Other important findings: Counts of protective T-cells—which kick into action and stimulate the production of antibodies and other immune cells that help clear infections—were also higher among the people who received the third dose of the vaccine. The study also showed that receiving another dose of the vaccine did not cause organ rejection among any of the participants. Overall, side effects among those who got the third dose were only slightly more common than the placebo group.

Another June 2021 study by Johns Hopkins published in Annals of Internal Medicine suggests that three doses of the COVID-19 vaccine increase antibody levels among transplant patients. The study included 30 organ transplant recipients who received a third dose of the Johnson & Johnson/Jansen Moderna or Pfizer/BioNTech vaccine. Researchers found that one-third of the participants who had negative antibody levels and all of those who had low positive levels before the booster dose increased their immune response after getting a third shot.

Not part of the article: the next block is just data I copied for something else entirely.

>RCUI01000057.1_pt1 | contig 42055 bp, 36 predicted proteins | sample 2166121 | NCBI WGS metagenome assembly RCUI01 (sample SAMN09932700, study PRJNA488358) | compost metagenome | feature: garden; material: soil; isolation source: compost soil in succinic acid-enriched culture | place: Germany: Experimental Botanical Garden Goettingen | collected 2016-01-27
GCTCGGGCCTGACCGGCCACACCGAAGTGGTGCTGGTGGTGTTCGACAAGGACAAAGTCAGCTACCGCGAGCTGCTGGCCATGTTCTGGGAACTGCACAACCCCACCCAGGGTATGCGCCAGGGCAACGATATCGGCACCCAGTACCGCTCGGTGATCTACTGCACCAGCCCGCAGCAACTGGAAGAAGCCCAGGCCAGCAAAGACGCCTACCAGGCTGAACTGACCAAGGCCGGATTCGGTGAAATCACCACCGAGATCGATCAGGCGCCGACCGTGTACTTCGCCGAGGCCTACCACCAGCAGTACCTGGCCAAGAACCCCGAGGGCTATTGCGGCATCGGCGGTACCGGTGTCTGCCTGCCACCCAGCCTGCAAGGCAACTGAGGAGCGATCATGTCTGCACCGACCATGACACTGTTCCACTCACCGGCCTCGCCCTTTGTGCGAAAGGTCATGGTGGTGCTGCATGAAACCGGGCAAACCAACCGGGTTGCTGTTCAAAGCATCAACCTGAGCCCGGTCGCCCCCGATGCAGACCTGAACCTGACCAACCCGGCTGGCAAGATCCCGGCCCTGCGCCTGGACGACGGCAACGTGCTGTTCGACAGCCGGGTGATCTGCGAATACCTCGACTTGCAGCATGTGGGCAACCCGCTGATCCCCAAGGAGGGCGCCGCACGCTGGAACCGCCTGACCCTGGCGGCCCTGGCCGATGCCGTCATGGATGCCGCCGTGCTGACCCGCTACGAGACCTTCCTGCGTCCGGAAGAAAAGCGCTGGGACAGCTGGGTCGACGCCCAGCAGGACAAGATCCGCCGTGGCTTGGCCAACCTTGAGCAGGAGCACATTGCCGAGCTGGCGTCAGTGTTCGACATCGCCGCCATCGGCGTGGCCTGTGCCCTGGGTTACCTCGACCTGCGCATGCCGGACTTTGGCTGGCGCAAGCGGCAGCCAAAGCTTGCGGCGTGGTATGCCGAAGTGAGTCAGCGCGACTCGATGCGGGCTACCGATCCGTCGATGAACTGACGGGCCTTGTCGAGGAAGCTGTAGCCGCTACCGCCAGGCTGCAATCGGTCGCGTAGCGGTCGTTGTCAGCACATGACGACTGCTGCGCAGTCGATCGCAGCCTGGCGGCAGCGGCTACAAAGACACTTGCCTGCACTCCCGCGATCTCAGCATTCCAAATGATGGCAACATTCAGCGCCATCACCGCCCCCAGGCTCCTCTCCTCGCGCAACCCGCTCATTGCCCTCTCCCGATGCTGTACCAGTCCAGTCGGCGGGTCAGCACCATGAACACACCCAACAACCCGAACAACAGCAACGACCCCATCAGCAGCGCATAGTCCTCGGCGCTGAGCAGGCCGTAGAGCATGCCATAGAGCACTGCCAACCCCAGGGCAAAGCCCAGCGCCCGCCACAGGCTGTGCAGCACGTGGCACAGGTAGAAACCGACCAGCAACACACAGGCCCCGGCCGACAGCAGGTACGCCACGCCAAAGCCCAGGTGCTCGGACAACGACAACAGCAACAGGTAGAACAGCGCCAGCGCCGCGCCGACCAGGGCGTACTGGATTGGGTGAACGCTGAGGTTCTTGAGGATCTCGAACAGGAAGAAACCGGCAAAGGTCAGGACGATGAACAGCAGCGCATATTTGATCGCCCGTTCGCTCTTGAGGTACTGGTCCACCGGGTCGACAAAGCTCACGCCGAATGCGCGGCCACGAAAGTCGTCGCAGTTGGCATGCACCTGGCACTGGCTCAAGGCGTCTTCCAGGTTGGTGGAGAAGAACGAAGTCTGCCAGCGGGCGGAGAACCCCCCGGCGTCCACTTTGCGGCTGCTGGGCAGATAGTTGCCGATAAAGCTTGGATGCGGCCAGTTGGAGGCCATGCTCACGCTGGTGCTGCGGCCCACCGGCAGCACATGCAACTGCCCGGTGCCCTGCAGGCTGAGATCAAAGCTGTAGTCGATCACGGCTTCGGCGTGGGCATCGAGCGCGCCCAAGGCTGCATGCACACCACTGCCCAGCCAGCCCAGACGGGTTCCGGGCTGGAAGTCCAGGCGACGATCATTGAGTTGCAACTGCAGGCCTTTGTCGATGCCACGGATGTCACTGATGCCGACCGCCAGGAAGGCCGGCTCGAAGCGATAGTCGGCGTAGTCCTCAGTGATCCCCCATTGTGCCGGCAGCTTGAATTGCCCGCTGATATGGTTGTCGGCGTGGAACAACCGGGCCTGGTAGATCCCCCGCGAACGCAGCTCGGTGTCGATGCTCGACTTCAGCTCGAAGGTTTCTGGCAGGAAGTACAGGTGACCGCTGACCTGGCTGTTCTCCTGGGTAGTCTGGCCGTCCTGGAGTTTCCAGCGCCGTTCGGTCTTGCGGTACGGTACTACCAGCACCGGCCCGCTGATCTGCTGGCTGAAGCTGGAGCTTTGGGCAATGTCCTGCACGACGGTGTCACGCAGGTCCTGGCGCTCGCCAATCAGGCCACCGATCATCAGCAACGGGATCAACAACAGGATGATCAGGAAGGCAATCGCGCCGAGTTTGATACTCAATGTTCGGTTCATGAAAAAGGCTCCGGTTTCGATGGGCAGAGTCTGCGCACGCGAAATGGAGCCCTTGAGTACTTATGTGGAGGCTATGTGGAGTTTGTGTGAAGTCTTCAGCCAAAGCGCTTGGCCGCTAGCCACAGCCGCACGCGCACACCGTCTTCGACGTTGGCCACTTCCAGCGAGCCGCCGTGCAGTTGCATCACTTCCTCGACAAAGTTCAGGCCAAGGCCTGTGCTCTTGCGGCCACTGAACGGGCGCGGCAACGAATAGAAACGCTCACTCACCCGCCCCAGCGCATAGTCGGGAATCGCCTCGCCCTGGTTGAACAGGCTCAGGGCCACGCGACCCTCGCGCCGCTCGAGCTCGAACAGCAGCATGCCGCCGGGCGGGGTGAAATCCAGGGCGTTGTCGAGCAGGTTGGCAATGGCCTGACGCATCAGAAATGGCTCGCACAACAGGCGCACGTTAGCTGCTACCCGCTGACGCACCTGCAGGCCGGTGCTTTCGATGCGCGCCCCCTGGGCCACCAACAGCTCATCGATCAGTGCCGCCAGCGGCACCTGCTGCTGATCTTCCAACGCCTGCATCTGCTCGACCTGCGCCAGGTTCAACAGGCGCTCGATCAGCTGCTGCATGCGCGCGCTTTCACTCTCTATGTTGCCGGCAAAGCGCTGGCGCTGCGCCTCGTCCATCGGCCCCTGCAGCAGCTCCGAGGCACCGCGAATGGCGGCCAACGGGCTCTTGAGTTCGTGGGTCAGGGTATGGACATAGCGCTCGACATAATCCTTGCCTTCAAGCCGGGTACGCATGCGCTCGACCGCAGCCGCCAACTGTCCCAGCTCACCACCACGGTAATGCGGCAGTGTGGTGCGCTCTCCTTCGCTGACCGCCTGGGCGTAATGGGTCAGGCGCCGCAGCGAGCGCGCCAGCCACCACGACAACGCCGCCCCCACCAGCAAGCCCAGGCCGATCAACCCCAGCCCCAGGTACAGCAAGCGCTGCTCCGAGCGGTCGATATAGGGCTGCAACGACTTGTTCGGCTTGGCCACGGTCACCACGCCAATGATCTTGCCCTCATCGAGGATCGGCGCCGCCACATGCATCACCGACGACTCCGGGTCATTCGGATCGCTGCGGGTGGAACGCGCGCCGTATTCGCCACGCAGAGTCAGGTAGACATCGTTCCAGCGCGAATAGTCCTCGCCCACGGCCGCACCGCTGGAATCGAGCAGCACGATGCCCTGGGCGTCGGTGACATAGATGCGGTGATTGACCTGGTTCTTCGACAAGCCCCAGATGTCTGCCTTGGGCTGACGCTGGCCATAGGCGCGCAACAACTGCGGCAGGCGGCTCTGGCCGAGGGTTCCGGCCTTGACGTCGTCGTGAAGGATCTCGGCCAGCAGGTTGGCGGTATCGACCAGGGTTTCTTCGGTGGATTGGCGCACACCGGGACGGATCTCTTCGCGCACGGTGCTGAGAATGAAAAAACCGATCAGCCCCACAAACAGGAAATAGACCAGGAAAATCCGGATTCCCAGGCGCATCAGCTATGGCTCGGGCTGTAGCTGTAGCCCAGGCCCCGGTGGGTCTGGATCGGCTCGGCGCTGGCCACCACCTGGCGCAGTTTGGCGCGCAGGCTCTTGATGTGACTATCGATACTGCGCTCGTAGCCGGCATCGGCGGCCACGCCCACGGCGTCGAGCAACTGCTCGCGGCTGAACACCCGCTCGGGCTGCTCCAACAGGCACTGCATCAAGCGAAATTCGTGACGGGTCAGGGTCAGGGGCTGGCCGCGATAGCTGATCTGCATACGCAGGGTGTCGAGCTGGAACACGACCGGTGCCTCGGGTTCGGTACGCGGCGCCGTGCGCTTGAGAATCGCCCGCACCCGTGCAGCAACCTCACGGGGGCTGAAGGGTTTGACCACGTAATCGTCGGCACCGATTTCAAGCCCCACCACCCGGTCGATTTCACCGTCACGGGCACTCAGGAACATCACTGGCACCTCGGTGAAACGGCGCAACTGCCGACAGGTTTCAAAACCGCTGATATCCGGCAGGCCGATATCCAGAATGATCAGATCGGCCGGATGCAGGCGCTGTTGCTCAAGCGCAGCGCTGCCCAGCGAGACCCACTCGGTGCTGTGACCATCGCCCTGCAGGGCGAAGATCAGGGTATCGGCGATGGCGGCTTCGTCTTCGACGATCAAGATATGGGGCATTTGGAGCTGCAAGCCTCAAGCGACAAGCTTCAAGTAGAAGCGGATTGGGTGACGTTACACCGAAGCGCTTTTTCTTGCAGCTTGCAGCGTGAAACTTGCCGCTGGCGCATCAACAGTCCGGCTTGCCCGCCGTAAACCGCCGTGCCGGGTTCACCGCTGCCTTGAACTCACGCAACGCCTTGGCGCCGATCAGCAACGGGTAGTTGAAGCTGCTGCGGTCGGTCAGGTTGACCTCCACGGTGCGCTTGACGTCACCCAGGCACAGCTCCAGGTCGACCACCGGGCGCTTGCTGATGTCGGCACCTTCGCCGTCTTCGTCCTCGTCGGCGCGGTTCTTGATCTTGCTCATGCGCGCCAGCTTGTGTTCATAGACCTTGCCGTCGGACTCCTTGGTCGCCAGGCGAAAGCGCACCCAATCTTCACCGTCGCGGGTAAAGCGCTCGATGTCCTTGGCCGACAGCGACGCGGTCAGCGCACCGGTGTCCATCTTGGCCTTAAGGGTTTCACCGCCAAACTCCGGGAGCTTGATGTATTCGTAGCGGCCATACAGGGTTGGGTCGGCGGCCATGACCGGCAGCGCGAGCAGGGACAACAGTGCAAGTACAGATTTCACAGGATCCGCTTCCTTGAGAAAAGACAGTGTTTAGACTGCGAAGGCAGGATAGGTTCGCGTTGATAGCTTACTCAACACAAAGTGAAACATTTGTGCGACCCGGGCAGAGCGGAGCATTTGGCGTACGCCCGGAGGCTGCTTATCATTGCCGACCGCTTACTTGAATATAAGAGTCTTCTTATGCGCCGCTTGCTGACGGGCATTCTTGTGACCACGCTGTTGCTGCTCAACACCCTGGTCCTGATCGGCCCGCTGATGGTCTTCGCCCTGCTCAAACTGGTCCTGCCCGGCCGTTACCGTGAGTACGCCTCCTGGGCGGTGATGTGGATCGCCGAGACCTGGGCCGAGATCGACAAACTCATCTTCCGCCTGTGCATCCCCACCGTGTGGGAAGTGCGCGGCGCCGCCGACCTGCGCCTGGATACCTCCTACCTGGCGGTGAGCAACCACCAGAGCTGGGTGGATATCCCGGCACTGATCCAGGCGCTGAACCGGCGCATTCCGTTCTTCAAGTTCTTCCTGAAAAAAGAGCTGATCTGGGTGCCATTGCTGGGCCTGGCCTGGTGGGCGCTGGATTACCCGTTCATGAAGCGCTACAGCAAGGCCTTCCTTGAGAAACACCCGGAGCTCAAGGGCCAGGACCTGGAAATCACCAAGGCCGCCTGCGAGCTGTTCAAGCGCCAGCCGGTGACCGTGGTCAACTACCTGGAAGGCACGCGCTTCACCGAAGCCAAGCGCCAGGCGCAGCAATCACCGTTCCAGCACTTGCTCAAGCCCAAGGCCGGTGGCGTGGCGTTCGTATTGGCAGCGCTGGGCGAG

Why calls for vaccinations and boosters have intensified
Omicron remains the dominant strain in the United States, accounting for nearly all new cases, but early data suggest that boosters help improve protection against this highly contagious variant. 

Scientists are working quickly to determine how much more easily Omicron spreads compared to previous variants, whether it causes more severe or milder disease, and whether it’s less susceptible to existing COVID vaccines and antiviral treatments. But its worrisome mutations and evidence that it out-competes the Delta variant prompted the CDC to issue a stronger recommendation, urging all those eligible to get fully vaccinated and boosted.

Article sources open article sources

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Centers for Disease Control and Prevention. “Frequently Asked Questions about COVID-19 Vaccination.” Nov 23, 2021.
Centers for Disease Control and Prevention. “Interim Clinical Considerations for Use of COVID-19 Vaccines Currently Approved or Authorized in the United States.” Oct 27, 2021.
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Centers for Disease Control and Prevention. “MEETING OF THE ADVISORY COMMITTEE ON IMMUNIZATION PRACTICES (ACIP).” Aug 13, 2021.